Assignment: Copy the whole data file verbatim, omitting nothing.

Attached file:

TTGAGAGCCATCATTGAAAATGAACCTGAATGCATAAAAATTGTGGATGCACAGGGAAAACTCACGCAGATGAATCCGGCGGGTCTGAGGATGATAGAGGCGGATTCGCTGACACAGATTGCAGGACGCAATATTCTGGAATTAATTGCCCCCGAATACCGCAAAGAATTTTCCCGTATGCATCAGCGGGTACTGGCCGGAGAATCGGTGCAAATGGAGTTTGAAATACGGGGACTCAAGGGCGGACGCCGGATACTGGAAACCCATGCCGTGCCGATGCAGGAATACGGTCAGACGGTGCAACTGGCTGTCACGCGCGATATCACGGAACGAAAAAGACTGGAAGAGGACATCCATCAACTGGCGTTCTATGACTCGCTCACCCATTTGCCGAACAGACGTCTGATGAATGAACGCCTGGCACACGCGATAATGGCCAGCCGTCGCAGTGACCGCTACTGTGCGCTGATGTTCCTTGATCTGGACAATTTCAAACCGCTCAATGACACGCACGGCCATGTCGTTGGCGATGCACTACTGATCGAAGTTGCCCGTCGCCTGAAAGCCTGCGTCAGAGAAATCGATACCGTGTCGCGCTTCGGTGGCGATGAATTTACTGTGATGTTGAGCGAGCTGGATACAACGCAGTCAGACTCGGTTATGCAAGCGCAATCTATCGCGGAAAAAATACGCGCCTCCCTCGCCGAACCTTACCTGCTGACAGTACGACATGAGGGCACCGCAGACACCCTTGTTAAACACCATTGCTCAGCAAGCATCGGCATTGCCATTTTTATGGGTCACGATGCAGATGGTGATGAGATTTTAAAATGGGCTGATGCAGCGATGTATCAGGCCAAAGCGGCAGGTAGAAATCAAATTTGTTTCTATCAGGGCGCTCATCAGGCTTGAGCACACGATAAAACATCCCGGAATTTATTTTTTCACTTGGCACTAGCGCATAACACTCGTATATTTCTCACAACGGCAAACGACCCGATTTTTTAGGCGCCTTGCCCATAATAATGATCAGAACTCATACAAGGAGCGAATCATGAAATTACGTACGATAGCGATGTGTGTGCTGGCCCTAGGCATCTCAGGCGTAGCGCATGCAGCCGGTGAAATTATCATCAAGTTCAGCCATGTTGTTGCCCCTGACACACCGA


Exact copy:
TTGAGAGCCATCATTGAAAATGAACCTGAATGCATAAAAATTGTGGATGCACAGGGAAAACTCACGCAGATGAATCCGGCGGGTCTGAGGATGATAGAGGCGGATTCGCTGACACAGATTGCAGGACGCAATATTCTGGAATTAATTGCCCCCGAATACCGCAAAGAATTTTCCCGTATGCATCAGCGGGTACTGGCCGGAGAATCGGTGCAAATGGAGTTTGAAATACGGGGACTCAAGGGCGGACGCCGGATACTGGAAACCCATGCCGTGCCGATGCAGGAATACGGTCAGACGGTGCAACTGGCTGTCACGCGCGATATCACGGAACGAAAAAGACTGGAAGAGGACATCCATCAACTGGCGTTCTATGACTCGCTCACCCATTTGCCGAACAGACGTCTGATGAATGAACGCCTGGCACACGCGATAATGGCCAGCCGTCGCAGTGACCGCTACTGTGCGCTGATGTTCCTTGATCTGGACAATTTCAAACCGCTCAATGACACGCACGGCCATGTCGTTGGCGATGCACTACTGATCGAAGTTGCCCGTCGCCTGAAAGCCTGCGTCAGAGAAATCGATACCGTGTCGCGCTTCGGTGGCGATGAATTTACTGTGATGTTGAGCGAGCTGGATACAACGCAGTCAGACTCGGTTATGCAAGCGCAATCTATCGCGGAAAAAATACGCGCCTCCCTCGCCGAACCTTACCTGCTGACAGTACGACATGAGGGCACCGCAGACACCCTTGTTAAACACCATTGCTCAGCAAGCATCGGCATTGCCATTTTTATGGGTCACGATGCAGATGGTGATGAGATTTTAAAATGGGCTGATGCAGCGATGTATCAGGCCAAAGCGGCAGGTAGAAATCAAATTTGTTTCTATCAGGGCGCTCATCAGGCTTGAGCACACGATAAAACATCCCGGAATTTATTTTTTCACTTGGCACTAGCGCATAACACTCGTATATTTCTCACAACGGCAAACGACCCGATTTTTTAGGCGCCTTGCCCATAATAATGATCAGAACTCATACAAGGAGCGAATCATGAAATTACGTACGATAGCGATGTGTGTGCTGGCCCTAGGCATCTCAGGCGTAGCGCATGCAGCCGGTGAAATTATCATCAAGTTCAGCCATGTTGTTGCCCCTGACACACCGA